Installing Windows 7 Drivers is fairly straightforward, once you understand how to manage your Windows devices. In this post, we’ll see how to access the Windows 7 Device Manager, access a particular device and update or install device drivers.
When updating or installing Windows 7 drivers manually, I like to see what device drivers are already installed on my system before installing or changing anything. As an aside, it’s also a good idea to ensure you have a recent “Restore Point” before messing around with system settings – like device drivers or registry settings, as there’s always some risk that Windows might encounter troubles rebooting after such low-level changes.
Now, let’s begin by having a look at the devices we have installed first. You can access Device Manager a few different ways. One way is to open Control Panel and enter “device” in the search box, then choose Device Manager.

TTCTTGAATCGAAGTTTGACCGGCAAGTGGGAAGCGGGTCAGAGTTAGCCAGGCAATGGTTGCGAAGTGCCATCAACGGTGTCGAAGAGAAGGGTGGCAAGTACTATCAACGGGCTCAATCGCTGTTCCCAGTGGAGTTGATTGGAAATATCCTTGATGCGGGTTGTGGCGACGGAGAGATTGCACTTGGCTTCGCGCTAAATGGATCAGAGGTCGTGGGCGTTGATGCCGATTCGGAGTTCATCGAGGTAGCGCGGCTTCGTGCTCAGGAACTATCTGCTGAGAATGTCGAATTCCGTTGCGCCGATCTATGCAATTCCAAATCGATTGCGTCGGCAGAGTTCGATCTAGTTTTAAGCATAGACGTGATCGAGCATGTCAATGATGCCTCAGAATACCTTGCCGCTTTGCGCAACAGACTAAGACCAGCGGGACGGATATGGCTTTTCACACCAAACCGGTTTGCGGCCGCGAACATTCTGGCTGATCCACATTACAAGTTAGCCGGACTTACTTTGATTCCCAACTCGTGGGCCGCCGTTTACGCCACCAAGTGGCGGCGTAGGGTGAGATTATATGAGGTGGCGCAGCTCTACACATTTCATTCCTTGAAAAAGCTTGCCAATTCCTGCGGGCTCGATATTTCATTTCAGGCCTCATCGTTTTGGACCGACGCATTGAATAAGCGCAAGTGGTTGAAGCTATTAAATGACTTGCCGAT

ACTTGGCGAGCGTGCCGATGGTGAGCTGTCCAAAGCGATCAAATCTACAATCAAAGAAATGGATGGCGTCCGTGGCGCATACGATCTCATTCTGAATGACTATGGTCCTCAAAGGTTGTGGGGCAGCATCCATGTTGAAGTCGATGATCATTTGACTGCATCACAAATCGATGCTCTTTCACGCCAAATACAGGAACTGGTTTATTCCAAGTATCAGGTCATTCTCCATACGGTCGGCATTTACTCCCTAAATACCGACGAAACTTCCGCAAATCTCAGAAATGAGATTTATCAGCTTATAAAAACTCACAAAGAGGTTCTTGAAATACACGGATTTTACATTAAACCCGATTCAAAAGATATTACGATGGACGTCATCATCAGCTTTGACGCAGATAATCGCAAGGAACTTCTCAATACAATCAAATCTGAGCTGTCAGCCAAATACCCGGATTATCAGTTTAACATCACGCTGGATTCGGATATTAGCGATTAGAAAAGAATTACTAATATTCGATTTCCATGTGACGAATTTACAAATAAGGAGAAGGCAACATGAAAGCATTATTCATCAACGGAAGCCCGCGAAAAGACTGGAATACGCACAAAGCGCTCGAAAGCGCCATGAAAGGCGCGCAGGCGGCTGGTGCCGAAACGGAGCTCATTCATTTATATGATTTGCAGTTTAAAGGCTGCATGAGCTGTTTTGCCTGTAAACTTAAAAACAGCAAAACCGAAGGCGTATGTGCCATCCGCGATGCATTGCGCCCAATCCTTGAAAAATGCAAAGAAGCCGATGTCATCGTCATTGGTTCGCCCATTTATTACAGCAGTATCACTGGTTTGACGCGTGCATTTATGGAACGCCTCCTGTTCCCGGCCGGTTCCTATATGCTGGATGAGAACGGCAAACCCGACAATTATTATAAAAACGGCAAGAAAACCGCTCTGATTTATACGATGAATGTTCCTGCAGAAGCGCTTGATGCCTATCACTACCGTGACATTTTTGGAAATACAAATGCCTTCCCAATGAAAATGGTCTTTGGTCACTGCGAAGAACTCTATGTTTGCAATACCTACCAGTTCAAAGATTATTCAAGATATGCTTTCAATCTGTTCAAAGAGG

Another way is to right-click on the My Computer icon (on the desktop or in the Start menu), and choose the “Properties” menu as shown below:
Once you select the Properties menu, you’ll see the following screen:
The above dialog shows your computer’s properties. In the upper left corner you’ll see the “Device Manager” link. Click on that link to bring up the Device Manager, which will look like this:
As you can see, the Device Manager lists all your computer’s devices in a tree list. You can open and expand each of those list items by clicking on it. For example, you can see here I have opened up the Network Adapters to see two Intel network devices – one is the Ethernet hard-wired port and the other is the wireless adapter.
Next, right click on the desired device, and select “Properties”. You’ll then see a device properties dialog like this one pop up for the device you selected:
Now, on this device properties dialog you can see quite a lot of information. As shown above, you can select the “Driver” tab, which then shows the currently installed driver information, the driver’s date, version, etc.
From here, you can (among other things) select the Update Driver button to update the driver. There are a couple of options, which appear in this dialog:
The above dialog provides a couple of options: